Barbados’ lone hospital battling drug resistant bug

By Caribbean Medical News Staff
Already embattled with issues with junior doctors, BAMP, short supplies, budget cuts and other vexing issues, the Queen Elizabeth Hospital is now battling potentially deadly bacteria which have caused an increase in infections over the last several months, according to sources.

The bacterial infections are caused by the Klebsiella Pneumoniae organism which is alleged to be showing up on several wards.

According to reports, the organism has been found on a number of wards and infection control teams are attempting to minimize the spread of the organism to other wards. A QEH internal infection control team is on the ground and is meeting with epidemiologists from the Ministry of Health in an effort to stop the spread.

The already sick, people with weakened immune systems, patients on ventilators and catheters and other devices are most at risk. Reports in another section of the press (Barbados Daily Nation) suggest that a doctor had discharged an elderly patient after a two-day stay at the QEH, fearful that the patient might become infected.

“In an effort to strengthen the hospital’s quality control programme, an infection control team from the Pan American Health Organisation has been invited to review the operations of the QEH to increase the safety and level of patient care. The team is expected to improve on disease surveillance systems, inclusive of a laboratory information system to enhance monitoring and treatment of Klebsiella Pneumonia cases. It is envisioned that this process will only be a first step towards a broader based programme to improve quality and detect weaknesses,” a statement read.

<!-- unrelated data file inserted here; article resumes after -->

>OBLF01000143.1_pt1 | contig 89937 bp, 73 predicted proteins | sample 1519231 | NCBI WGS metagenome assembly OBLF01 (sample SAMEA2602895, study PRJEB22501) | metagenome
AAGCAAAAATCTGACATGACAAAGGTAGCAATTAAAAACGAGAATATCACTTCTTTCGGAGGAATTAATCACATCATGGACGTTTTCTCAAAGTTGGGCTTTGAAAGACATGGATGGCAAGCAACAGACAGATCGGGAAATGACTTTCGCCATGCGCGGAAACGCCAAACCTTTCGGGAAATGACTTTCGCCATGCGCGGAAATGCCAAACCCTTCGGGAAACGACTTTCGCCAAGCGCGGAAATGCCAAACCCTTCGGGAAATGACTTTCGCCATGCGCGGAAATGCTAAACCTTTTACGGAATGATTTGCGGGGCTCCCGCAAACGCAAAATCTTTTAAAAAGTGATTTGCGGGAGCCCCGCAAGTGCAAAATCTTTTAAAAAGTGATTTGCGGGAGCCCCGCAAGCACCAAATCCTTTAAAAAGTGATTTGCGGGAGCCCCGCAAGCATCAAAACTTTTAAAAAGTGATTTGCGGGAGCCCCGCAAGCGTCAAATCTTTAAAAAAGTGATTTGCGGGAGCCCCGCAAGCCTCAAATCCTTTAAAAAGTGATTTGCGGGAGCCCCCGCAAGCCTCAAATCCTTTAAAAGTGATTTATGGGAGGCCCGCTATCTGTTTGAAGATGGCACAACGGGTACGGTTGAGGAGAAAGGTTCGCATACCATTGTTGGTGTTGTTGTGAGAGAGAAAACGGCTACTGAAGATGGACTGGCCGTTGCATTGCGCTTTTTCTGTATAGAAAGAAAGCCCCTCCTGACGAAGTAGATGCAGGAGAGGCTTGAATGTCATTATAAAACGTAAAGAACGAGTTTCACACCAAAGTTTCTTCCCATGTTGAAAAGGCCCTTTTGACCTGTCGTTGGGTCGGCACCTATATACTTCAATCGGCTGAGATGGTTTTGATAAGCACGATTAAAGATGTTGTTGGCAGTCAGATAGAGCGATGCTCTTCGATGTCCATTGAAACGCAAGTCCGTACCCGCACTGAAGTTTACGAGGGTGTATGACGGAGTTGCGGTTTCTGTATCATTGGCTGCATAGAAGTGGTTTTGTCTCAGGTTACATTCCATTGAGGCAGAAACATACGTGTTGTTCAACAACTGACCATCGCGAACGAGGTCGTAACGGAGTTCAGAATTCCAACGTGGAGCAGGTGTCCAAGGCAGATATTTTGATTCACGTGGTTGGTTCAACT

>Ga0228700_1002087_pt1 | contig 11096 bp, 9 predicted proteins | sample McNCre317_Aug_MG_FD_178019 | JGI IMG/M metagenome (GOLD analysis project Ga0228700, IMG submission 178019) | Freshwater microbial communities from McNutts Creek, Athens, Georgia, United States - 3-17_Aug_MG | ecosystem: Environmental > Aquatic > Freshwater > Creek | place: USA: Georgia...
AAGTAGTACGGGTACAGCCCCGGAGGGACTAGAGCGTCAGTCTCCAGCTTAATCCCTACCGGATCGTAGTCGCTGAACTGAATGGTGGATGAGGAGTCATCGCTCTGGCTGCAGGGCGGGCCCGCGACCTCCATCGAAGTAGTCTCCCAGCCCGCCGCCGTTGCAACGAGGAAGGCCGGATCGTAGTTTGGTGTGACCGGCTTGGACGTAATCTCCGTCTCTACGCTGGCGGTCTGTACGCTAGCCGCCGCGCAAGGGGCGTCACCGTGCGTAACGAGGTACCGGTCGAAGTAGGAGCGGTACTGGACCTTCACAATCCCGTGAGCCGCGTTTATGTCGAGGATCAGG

“The hospital has put several measures in place to mitigate the spread of these infections… Hygiene practices have been reinforced to provide a safer environment for patients and staff. Patients who have been diagnosed are being barrier nursed,” the statement continued. There has been no disclosure on the number of infections or any possible deaths as a result of the infectious bacteria.
The Centre for Disease Control (CDC) has described the bacterium as one that can potentially cause several types of infections from pneumonia to bloodstream infections, infections at wounds or surgical sites as well as meningitis. The bacteria is notorious for is antimicrobial resistance and patients who have been on long term antibiotic care are also at risk. The bacteria are particularly resistant to carbapenems.

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